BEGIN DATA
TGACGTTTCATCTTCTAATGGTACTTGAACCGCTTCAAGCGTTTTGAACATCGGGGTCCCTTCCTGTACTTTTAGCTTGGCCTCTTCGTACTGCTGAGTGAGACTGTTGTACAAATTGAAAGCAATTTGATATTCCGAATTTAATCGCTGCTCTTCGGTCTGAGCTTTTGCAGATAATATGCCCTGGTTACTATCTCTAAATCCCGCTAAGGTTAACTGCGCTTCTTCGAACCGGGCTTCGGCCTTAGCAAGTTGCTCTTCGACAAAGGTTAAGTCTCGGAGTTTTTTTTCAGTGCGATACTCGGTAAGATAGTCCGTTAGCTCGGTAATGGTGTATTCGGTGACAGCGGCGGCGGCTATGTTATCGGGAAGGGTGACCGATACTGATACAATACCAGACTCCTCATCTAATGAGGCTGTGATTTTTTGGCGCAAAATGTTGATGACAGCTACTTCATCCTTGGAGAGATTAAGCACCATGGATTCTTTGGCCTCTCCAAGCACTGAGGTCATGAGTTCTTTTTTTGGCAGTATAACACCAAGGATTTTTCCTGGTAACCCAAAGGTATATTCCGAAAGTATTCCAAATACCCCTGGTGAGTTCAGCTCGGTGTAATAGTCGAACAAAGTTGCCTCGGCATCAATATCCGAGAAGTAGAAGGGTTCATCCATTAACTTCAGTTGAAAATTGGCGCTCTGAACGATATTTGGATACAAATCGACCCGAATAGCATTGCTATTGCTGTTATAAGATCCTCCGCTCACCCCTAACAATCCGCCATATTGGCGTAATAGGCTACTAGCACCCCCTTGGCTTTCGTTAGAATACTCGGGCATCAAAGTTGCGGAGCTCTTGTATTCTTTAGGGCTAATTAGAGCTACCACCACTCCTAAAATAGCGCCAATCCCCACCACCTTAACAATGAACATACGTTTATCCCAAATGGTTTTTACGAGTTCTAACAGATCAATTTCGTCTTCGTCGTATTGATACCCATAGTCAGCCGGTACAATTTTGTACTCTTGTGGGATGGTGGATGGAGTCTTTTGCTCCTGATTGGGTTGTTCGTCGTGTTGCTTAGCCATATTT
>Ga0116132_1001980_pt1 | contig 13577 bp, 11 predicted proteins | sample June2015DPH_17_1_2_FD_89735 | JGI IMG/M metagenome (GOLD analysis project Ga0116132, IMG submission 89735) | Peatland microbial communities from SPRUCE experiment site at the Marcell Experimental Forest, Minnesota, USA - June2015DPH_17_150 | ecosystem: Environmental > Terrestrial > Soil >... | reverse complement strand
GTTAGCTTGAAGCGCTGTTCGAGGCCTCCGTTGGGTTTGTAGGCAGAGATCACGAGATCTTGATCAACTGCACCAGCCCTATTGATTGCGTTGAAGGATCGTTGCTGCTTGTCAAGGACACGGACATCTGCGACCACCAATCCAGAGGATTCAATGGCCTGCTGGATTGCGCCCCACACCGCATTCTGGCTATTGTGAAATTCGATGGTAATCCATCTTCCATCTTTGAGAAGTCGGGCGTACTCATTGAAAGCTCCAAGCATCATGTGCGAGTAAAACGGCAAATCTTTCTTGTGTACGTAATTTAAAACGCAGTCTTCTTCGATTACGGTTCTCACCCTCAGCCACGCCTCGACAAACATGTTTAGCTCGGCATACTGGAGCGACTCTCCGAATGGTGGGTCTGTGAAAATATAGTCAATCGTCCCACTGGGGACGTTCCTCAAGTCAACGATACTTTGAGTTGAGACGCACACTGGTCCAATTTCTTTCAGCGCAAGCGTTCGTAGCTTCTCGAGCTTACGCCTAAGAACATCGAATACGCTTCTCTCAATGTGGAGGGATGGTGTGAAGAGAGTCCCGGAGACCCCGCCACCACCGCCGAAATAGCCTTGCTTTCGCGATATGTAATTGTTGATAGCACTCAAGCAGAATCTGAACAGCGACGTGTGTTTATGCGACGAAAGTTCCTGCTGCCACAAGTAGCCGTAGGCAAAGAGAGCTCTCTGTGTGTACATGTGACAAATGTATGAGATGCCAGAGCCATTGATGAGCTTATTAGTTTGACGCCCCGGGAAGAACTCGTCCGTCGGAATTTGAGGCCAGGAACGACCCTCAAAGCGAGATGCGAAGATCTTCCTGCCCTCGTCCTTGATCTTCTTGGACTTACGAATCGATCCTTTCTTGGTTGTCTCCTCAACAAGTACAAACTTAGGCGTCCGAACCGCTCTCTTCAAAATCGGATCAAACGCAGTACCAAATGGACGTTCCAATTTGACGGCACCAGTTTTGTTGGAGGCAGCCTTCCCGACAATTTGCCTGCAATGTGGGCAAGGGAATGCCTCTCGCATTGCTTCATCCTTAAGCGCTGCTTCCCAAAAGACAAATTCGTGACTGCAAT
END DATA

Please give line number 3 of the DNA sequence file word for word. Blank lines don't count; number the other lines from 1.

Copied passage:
GTTAGCTTGAAGCGCTGTTCGAGGCCTCCGTTGGGTTTGTAGGCAGAGATCACGAGATCTTGATCAACTGCACCAGCCCTATTGATTGCGTTGAAGGATCGTTGCTGCTTGTCAAGGACACGGACATCTGCGACCACCAATCCAGAGGATTCAATGGCCTGCTGGATTGCGCCCCACACCGCATTCTGGCTATTGTGAAATTCGATGGTAATCCATCTTCCATCTTTGAGAAGTCGGGCGTACTCATTGAAAGCTCCAAGCATCATGTGCGAGTAAAACGGCAAATCTTTCTTGTGTACGTAATTTAAAACGCAGTCTTCTTCGATTACGGTTCTCACCCTCAGCCACGCCTCGACAAACATGTTTAGCTCGGCATACTGGAGCGACTCTCCGAATGGTGGGTCTGTGAAAATATAGTCAATCGTCCCACTGGGGACGTTCCTCAAGTCAACGATACTTTGAGTTGAGACGCACACTGGTCCAATTTCTTTCAGCGCAAGCGTTCGTAGCTTCTCGAGCTTACGCCTAAGAACATCGAATACGCTTCTCTCAATGTGGAGGGATGGTGTGAAGAGAGTCCCGGAGACCCCGCCACCACCGCCGAAATAGCCTTGCTTTCGCGATATGTAATTGTTGATAGCACTCAAGCAGAATCTGAACAGCGACGTGTGTTTATGCGACGAAAGTTCCTGCTGCCACAAGTAGCCGTAGGCAAAGAGAGCTCTCTGTGTGTACATGTGACAAATGTATGAGATGCCAGAGCCATTGATGAGCTTATTAGTTTGACGCCCCGGGAAGAACTCGTCCGTCGGAATTTGAGGCCAGGAACGACCCTCAAAGCGAGATGCGAAGATCTTCCTGCCCTCGTCCTTGATCTTCTTGGACTTACGAATCGATCCTTTCTTGGTTGTCTCCTCAACAAGTACAAACTTAGGCGTCCGAACCGCTCTCTTCAAAATCGGATCAAACGCAGTACCAAATGGACGTTCCAATTTGACGGCACCAGTTTTGTTGGAGGCAGCCTTCCCGACAATTTGCCTGCAATGTGGGCAAGGGAATGCCTCTCGCATTGCTTCATCCTTAAGCGCTGCTTCCCAAAAGACAAATTCGTGACTGCAAT